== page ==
AT&T looks to drones to improve its LTE service

Although a favorite among geeks, techies, and Pokemon Go players, drones aren't always welcome in all places and at all times. Some have even taken to shooting them from the sky, if a bird of prey doesn't get to it first, that is. Undaunted by that mixed perception of such flying robots, AT&T is still looking to the skies. The carrier has revealed ongoing work to use drones to improve its LTE coverage, especially in densely packed areas and events as well as aid it in the maintenance of its infrastructure.

AT&T is coy about the details, technical or otherwise, of its drone project that doesn't even have a formal name yet. But it does give some concrete examples on where it plans these to be used. For one, it can be used to extend and boost LTE signals, especially during very packed events where attendees are scrambling to live stream or post photos and updates online. And even outside those events, the drones can provide AT&T better and immediate feedback into the quality of service in certain areas and allow them to immediately make changes.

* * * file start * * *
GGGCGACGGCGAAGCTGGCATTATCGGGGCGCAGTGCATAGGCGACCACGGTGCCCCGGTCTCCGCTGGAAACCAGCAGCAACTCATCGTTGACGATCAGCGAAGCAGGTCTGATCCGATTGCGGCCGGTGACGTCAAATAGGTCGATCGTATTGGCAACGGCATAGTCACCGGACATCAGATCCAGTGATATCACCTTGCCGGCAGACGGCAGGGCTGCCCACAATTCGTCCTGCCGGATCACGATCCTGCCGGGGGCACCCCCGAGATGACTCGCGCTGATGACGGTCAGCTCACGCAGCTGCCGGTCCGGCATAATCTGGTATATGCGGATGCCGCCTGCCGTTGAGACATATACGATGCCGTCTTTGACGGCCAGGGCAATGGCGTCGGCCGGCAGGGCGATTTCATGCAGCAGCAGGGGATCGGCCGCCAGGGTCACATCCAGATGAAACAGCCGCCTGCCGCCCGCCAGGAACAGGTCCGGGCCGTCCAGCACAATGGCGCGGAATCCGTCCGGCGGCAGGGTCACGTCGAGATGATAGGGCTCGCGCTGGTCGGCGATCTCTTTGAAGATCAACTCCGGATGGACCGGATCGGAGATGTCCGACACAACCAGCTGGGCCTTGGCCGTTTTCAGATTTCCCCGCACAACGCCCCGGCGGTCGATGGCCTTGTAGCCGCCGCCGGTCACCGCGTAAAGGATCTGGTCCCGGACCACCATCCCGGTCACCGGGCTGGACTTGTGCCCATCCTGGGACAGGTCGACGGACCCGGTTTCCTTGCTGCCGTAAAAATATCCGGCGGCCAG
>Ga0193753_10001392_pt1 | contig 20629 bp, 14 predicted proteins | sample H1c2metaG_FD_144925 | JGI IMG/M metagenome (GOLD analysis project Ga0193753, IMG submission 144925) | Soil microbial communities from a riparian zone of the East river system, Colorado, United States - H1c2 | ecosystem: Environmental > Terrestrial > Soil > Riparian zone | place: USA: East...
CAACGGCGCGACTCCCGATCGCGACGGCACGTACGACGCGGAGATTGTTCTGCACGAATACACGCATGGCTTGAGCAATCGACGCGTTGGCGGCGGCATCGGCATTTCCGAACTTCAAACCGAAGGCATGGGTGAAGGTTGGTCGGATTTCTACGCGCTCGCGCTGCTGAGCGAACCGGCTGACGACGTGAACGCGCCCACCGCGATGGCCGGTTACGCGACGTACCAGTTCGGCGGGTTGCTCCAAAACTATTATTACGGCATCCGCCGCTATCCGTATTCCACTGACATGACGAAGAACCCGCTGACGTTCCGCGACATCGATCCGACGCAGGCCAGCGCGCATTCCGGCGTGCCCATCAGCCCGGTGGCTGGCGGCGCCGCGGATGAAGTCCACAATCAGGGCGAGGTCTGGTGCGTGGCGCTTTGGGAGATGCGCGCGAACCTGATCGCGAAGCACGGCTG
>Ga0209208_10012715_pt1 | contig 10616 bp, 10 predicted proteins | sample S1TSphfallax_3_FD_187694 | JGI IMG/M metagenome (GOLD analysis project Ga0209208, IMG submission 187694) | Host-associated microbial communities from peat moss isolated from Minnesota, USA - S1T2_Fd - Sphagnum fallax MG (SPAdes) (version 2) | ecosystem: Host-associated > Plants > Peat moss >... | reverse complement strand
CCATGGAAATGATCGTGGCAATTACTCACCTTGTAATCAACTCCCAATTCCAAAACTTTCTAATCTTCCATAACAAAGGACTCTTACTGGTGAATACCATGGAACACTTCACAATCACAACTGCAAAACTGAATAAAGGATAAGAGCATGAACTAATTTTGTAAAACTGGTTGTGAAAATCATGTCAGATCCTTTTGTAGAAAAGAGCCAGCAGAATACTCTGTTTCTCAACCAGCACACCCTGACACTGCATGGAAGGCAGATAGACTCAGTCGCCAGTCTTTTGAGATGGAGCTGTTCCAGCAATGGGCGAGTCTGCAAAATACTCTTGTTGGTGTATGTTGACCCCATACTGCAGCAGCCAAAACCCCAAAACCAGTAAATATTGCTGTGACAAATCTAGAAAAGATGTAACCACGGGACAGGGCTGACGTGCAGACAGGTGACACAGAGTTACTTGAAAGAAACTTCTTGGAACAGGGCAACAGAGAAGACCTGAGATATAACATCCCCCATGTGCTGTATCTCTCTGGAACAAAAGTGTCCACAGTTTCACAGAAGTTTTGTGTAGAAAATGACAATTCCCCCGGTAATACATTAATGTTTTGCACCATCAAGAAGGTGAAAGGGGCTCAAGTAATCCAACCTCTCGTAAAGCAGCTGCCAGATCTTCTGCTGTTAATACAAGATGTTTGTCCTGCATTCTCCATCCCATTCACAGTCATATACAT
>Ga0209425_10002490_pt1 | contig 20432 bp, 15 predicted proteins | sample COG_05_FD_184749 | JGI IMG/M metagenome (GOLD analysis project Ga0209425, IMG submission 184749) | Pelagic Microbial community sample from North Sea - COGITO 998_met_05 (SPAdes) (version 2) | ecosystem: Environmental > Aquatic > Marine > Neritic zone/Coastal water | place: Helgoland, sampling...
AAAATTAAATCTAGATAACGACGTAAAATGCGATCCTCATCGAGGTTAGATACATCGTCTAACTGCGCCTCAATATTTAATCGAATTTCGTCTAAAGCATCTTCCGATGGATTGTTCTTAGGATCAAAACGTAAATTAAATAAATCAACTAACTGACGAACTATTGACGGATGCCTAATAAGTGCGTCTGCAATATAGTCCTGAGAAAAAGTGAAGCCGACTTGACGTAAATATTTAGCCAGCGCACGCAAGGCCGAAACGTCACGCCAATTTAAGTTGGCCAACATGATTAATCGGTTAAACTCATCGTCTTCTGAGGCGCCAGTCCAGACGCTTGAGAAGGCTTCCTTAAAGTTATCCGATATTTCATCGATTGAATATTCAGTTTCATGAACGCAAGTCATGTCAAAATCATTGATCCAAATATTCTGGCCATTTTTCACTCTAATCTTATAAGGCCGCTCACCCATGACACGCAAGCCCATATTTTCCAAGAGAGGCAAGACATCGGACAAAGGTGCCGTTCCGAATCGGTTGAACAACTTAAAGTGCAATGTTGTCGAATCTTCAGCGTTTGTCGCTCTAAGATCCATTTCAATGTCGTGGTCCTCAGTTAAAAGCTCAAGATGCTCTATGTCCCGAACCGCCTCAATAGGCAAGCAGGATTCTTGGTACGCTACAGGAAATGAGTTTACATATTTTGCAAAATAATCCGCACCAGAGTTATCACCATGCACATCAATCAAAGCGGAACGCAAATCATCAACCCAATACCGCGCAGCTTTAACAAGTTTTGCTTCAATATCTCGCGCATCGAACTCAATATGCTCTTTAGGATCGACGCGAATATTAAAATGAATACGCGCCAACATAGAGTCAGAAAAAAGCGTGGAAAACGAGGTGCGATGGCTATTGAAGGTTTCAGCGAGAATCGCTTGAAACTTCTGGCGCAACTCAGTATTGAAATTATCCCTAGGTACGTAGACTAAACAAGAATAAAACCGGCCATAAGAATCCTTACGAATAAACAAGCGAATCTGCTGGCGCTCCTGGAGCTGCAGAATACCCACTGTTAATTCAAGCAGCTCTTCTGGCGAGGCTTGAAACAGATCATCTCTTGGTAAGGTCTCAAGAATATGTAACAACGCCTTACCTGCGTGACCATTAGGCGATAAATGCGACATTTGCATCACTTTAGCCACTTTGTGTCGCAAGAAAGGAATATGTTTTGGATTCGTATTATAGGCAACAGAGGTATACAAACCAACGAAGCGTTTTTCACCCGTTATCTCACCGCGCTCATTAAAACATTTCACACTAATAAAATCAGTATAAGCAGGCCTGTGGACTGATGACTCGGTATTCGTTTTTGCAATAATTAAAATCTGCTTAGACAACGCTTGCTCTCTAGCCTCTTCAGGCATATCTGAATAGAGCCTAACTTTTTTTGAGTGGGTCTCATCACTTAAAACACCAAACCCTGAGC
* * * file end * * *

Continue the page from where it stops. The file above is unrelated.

Drones will also be used to perform aerial inspections of AT&T's cell towers, enabling the carrier to access nooks and crannies that are impossible or highly dangerous for humans to get to. That, AT&T says, will benefit its customers' experience down the line by allowing it to address issues with cell sites faster than ever.

AT&T says it has been exploring these drone possibilities for a year now and has finally reached a milestone that will allow it to use it in a trial setting. It will be demoed for the first time in public at its SHAPE conference in San Francisco this week.

Of course, how it will turn out in the end will depend on a lot of factors outside of AT&T's direct control. Government agencies are increasing their scrutiny of drones, especially after related infractions. And people might still not take too kindly even to something advertised to be innocent and beneficial, considering all the safety and privacy considerations involved.